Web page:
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Rent Increases and Tenants' Rights

UPDATED: October 10, 2013

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Video by FreeAdviceLaw
Length: 2:42

If you’re facing a sudden rent increase, you’re probably feeling upset and frustrated. But don’t panic.

It’s true that - except in rent controlled jurisdictions - once the lease providing for a fixed rent expires, tenants can be subject to rent increases by landlords at just about any time. But, you still have legal rights, and your landlord still has legal responsibilities. 

Landlords cannot increase your rent on the basis of illegal discrimination such as race, veteran’s status, sex, or religion.

It is also illegal to increase your rent in retaliation for your exercising any of your legal or contractual rights under the lease agreement, such as requesting reasonable repairs, or notifying local government authorities of uninhabitable conditions in your apartment. In fact, tenants can often challenge such illegal rent increases before a court or local rent authority. In those cases, tenants may be able to recover damages - including punitive damages - from the landlord.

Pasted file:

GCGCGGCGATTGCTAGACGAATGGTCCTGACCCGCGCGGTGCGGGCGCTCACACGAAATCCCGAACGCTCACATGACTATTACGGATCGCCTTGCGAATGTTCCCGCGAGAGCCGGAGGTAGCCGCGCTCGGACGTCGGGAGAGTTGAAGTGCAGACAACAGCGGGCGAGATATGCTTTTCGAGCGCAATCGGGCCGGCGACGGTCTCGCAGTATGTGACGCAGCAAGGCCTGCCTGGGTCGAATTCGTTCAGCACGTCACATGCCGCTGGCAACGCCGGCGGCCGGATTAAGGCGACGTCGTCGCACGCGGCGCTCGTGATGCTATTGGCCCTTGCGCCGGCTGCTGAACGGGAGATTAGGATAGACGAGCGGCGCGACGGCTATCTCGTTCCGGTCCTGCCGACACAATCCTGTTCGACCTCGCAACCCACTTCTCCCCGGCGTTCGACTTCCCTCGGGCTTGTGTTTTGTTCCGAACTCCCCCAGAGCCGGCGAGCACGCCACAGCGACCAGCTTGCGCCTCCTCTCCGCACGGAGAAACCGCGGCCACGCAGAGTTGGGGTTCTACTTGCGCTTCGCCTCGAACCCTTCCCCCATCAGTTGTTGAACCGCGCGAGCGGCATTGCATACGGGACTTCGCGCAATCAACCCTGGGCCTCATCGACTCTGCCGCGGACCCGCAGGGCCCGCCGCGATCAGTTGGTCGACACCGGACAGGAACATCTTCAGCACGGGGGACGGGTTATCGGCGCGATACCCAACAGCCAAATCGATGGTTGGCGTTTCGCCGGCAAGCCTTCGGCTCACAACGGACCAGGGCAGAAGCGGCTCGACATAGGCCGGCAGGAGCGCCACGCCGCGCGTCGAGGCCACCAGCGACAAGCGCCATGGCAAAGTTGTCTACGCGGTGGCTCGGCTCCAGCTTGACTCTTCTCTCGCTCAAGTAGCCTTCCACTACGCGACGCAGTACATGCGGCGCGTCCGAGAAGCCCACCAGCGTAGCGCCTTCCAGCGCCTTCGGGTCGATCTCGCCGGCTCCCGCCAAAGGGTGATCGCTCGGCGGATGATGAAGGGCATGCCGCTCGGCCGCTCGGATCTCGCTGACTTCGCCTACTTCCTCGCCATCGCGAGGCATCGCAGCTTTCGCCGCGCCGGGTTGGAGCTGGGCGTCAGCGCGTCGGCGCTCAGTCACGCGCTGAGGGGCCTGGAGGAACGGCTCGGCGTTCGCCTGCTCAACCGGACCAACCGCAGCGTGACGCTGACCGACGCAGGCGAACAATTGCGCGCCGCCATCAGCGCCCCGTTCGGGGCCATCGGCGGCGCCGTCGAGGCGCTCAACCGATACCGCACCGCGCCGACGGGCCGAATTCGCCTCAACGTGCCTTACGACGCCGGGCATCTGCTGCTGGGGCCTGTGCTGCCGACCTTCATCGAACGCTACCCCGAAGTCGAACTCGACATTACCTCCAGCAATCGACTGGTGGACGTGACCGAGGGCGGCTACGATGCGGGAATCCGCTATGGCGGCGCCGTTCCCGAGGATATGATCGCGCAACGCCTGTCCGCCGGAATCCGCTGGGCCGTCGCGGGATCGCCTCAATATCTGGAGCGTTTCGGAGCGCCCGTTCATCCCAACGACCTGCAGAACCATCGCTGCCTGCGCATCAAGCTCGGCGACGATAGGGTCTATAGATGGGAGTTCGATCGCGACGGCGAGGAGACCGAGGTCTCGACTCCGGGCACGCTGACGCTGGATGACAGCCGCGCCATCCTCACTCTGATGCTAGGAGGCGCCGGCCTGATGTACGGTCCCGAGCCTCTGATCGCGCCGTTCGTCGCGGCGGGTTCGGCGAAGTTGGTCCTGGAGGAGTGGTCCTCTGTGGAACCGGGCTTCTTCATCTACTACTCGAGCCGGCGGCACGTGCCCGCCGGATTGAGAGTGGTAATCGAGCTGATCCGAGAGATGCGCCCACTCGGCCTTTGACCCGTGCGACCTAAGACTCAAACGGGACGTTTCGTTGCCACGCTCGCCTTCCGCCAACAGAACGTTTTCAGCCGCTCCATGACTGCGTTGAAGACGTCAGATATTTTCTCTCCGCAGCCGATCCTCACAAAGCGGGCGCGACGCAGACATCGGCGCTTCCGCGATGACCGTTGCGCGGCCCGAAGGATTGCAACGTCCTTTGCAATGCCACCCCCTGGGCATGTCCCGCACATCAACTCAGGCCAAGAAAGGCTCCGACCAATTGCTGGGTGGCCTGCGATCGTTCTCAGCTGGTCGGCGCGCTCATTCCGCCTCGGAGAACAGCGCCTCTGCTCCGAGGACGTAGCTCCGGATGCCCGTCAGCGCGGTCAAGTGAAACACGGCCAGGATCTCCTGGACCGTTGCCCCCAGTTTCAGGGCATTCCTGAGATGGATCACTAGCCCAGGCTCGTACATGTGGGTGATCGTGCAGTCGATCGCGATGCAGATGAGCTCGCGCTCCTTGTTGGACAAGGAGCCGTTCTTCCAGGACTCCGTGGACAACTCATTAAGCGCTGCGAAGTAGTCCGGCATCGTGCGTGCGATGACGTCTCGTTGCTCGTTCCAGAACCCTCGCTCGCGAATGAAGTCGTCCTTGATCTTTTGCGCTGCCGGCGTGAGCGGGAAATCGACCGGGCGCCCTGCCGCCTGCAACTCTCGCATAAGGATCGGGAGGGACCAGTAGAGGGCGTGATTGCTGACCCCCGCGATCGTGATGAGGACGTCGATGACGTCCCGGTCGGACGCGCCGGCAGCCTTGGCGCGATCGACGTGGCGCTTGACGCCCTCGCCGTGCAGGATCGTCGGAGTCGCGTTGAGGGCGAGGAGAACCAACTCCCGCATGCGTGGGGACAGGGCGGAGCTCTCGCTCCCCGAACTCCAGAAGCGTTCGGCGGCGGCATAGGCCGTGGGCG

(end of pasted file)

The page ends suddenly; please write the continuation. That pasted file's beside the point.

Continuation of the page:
Each state (and even some cities) has its own laws and procedural requirements that a landlord must follow to get a rent increase. Some of the laws and rules specify how much the rent may be increased, others set out the minimum advance notice required. Some jurisdictions even have rules that specify how the notice must be given to you and the information it must contain. Whatever your jurisdiction’s rules, however petty they may seem, if your landlord has not precisely followed every one of them, you may have recourse to postpone, modify, or even invalidate a notice of rent increase.

Be sure you have all the facts about your situation, and keep detailed notes about all communications that you have with your landlord – including in person, phone, email, and snail mail.

If you think your rent increase may be unlawful, or are unsure if your landlord followed proper procedure in your area, then seek out legal advice from an experienced attorney who represents tenants in your area.

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